Coders are gonna code and newbies are gonna noob. Sometimes, even experienced coders make newbie mistakes. In the 20-plus years I’ve been at it, I’ve seen it all. But mostly I’ve seen the same mistakes over and over again.
These common mistakes are of the tactical variety. You should also do good hygiene like use revision control, but even if you do good hygiene you may be making these other tactical mistakes, and suffering as a result.
Noob mistake 1: Use Make or Shell as a build tool
If you’re not writing C or C++, Make is probably not your friend. Make launches another compiler process for each file. Most modern languages are not designed to have a separate process launched for each file. Also resolving dependencies in a language like Java using Make is nearly impossible.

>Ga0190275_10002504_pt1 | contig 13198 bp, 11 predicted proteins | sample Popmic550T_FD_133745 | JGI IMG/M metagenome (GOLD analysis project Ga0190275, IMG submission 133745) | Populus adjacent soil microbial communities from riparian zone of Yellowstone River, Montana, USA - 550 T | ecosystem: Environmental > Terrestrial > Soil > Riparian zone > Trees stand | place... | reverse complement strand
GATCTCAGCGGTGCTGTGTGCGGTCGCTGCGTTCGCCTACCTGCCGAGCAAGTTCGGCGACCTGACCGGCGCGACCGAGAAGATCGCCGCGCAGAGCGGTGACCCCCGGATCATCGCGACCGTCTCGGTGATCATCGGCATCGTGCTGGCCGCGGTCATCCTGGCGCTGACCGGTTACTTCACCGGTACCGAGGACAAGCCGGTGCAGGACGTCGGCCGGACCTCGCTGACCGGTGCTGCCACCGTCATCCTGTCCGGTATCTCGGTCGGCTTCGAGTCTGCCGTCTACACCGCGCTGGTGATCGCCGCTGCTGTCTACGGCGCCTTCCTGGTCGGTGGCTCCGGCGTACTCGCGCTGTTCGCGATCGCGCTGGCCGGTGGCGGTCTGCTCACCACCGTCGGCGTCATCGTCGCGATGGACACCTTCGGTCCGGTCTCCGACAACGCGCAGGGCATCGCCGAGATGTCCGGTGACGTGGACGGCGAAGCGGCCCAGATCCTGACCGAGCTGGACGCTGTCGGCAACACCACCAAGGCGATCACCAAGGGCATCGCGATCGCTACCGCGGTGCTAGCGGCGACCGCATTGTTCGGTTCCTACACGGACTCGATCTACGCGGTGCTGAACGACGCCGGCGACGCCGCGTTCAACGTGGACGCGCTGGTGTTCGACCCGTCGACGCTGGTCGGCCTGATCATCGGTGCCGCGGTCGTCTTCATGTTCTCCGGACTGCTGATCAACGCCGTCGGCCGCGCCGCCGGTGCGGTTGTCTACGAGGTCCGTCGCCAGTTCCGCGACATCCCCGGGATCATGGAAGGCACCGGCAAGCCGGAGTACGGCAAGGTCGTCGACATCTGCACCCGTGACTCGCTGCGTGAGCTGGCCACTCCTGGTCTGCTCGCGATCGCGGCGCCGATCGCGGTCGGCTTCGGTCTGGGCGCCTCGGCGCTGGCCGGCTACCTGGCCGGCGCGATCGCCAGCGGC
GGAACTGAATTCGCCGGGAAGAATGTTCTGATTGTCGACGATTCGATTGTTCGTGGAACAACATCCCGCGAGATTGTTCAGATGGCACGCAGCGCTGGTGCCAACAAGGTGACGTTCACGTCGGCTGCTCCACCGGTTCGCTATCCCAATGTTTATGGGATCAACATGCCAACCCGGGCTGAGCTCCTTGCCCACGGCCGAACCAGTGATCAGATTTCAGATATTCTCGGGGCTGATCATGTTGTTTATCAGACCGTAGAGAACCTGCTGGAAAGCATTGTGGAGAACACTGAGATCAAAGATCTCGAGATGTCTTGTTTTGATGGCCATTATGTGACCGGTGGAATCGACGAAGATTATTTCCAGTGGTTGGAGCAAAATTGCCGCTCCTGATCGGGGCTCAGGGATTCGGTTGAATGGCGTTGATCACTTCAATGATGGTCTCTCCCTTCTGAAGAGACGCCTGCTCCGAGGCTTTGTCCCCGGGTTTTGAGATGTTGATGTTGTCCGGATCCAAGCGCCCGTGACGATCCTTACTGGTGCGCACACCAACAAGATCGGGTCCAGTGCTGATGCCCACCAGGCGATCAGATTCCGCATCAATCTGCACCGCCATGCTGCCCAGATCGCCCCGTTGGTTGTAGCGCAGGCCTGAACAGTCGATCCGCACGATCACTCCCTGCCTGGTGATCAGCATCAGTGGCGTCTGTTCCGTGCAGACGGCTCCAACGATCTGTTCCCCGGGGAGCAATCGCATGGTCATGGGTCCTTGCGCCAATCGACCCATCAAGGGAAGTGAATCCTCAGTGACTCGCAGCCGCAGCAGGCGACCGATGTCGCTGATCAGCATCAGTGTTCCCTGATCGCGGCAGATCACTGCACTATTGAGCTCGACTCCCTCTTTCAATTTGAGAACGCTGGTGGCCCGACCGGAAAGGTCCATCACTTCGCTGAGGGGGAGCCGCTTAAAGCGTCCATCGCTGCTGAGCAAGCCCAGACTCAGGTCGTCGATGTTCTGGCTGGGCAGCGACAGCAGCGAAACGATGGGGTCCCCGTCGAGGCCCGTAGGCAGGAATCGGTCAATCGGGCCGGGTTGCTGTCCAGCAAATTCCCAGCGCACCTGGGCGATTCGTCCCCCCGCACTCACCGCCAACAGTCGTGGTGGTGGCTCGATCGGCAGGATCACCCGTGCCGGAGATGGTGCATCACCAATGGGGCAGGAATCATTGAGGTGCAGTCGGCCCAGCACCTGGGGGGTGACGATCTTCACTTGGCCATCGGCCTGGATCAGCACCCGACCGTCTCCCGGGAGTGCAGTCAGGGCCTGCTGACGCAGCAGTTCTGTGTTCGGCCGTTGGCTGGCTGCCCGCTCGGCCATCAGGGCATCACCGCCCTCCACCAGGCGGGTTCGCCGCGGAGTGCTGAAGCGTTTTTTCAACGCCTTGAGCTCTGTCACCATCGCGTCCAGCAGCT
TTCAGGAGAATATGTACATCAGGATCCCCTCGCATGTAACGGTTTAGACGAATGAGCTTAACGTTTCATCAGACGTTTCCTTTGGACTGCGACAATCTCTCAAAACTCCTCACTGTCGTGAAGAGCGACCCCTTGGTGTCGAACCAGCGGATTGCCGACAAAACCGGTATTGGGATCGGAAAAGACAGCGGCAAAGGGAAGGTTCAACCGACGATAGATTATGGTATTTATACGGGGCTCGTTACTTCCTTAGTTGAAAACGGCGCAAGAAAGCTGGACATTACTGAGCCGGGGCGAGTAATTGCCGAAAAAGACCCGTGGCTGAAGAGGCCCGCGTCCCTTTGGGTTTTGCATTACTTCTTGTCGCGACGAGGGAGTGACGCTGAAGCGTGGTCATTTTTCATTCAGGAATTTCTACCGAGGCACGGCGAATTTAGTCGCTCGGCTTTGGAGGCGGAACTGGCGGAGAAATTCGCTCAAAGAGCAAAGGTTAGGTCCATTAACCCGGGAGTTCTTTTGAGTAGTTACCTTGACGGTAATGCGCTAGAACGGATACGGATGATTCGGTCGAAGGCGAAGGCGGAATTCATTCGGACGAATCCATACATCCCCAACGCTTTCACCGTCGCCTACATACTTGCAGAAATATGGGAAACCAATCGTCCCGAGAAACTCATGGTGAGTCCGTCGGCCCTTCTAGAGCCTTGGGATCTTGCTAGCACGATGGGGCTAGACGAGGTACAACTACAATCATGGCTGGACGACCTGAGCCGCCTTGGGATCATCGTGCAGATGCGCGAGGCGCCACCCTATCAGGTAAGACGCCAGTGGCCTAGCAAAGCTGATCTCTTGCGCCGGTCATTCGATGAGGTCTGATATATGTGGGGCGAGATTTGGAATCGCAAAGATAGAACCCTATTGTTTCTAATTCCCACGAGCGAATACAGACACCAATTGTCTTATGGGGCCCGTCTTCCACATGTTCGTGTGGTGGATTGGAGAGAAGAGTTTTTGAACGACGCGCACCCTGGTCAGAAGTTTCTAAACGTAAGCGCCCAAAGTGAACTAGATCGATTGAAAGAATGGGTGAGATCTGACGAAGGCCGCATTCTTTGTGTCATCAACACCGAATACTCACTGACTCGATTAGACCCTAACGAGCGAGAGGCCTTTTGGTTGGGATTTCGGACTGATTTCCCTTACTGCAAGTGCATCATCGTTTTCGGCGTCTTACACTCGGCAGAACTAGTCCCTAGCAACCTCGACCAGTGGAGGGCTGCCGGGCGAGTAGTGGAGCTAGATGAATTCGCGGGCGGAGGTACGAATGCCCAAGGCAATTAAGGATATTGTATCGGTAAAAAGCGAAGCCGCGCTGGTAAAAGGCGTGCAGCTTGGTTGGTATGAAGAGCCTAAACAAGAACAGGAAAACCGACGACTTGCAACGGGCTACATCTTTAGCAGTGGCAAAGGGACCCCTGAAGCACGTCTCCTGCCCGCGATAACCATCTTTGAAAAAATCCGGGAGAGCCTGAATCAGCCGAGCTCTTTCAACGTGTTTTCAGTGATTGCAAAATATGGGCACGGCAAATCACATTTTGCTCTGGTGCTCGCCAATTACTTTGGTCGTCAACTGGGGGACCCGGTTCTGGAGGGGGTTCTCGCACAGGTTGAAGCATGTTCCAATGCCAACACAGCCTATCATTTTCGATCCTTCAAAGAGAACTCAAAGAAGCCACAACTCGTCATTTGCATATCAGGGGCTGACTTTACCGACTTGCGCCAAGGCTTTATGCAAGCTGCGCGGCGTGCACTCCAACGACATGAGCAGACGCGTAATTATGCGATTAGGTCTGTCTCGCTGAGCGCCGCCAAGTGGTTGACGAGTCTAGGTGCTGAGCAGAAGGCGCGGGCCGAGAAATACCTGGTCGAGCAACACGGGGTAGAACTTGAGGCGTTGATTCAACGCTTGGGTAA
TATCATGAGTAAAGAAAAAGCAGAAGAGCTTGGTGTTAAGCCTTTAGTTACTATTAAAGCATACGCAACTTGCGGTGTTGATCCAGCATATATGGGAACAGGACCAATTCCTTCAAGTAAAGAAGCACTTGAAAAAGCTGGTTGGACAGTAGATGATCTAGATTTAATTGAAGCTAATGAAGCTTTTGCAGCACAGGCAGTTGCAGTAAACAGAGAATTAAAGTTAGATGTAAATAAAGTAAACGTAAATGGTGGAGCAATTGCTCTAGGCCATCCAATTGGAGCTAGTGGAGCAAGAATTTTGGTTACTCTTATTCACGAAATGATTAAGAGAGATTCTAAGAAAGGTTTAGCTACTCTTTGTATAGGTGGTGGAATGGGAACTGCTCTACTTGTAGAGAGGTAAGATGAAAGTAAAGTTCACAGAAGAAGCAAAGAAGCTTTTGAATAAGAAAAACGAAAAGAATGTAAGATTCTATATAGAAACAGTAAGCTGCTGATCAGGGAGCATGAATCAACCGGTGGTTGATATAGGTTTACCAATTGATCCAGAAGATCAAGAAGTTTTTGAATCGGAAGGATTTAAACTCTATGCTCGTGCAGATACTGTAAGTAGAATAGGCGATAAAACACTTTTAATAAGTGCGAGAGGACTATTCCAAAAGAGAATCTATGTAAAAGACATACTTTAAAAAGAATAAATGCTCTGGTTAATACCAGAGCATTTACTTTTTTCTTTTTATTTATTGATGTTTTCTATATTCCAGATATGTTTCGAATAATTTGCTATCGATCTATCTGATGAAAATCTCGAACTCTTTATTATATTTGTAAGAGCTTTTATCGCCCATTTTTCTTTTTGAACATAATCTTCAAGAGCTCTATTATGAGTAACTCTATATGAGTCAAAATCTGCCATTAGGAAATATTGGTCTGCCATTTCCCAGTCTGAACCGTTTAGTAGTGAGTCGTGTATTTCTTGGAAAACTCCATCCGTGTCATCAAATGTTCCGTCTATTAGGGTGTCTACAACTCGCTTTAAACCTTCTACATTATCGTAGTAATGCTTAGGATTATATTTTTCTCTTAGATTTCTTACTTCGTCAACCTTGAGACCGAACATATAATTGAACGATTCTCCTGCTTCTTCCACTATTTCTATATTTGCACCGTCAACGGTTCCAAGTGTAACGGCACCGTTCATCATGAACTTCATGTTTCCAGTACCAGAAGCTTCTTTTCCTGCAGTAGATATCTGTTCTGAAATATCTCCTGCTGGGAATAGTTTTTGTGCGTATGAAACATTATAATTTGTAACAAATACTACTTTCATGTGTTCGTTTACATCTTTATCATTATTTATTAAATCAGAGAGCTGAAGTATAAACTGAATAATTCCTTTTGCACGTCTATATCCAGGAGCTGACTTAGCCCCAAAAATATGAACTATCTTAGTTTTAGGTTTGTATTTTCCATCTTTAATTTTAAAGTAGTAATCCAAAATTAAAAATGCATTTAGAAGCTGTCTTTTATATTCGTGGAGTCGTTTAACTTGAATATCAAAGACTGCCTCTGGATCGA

I once worked at a large network equipment company and shortened its build process from three hours to like 20 seconds by converting its build to Ant (a Java build tool, modern at the time).
A shell script is also usually a bad move in the end. I recently wrote a shell build for a lab because I didn’t want everyone to have to download a whole Java tool set to run one little lab. I thought it was a good move, but it was a noob mistake (as always) because the next version of the software it depended on broke everything (as always). Had I sucked it up and provided a modern build tool, it would have been able to update the dependencies.
Noob mistake 2: Use an IDE as a build tool
Most IDEs have some magic build/deploy thing. These seem nice at first, and indeed they are great for just testing your own simple code. But eventually you have dependencies and other people working on your code. Then you just don’t know why it builds on one machine and not the other. You need a repeatable build that can be run in a continuous integration tool and outside of your IDE. Something that can be staged and done as part of a release process.
Noob mistake 3: Terminate an AWS instance
“Terminate” in AWS means “delete everything”—not the “end process” meaning it has in most other tools.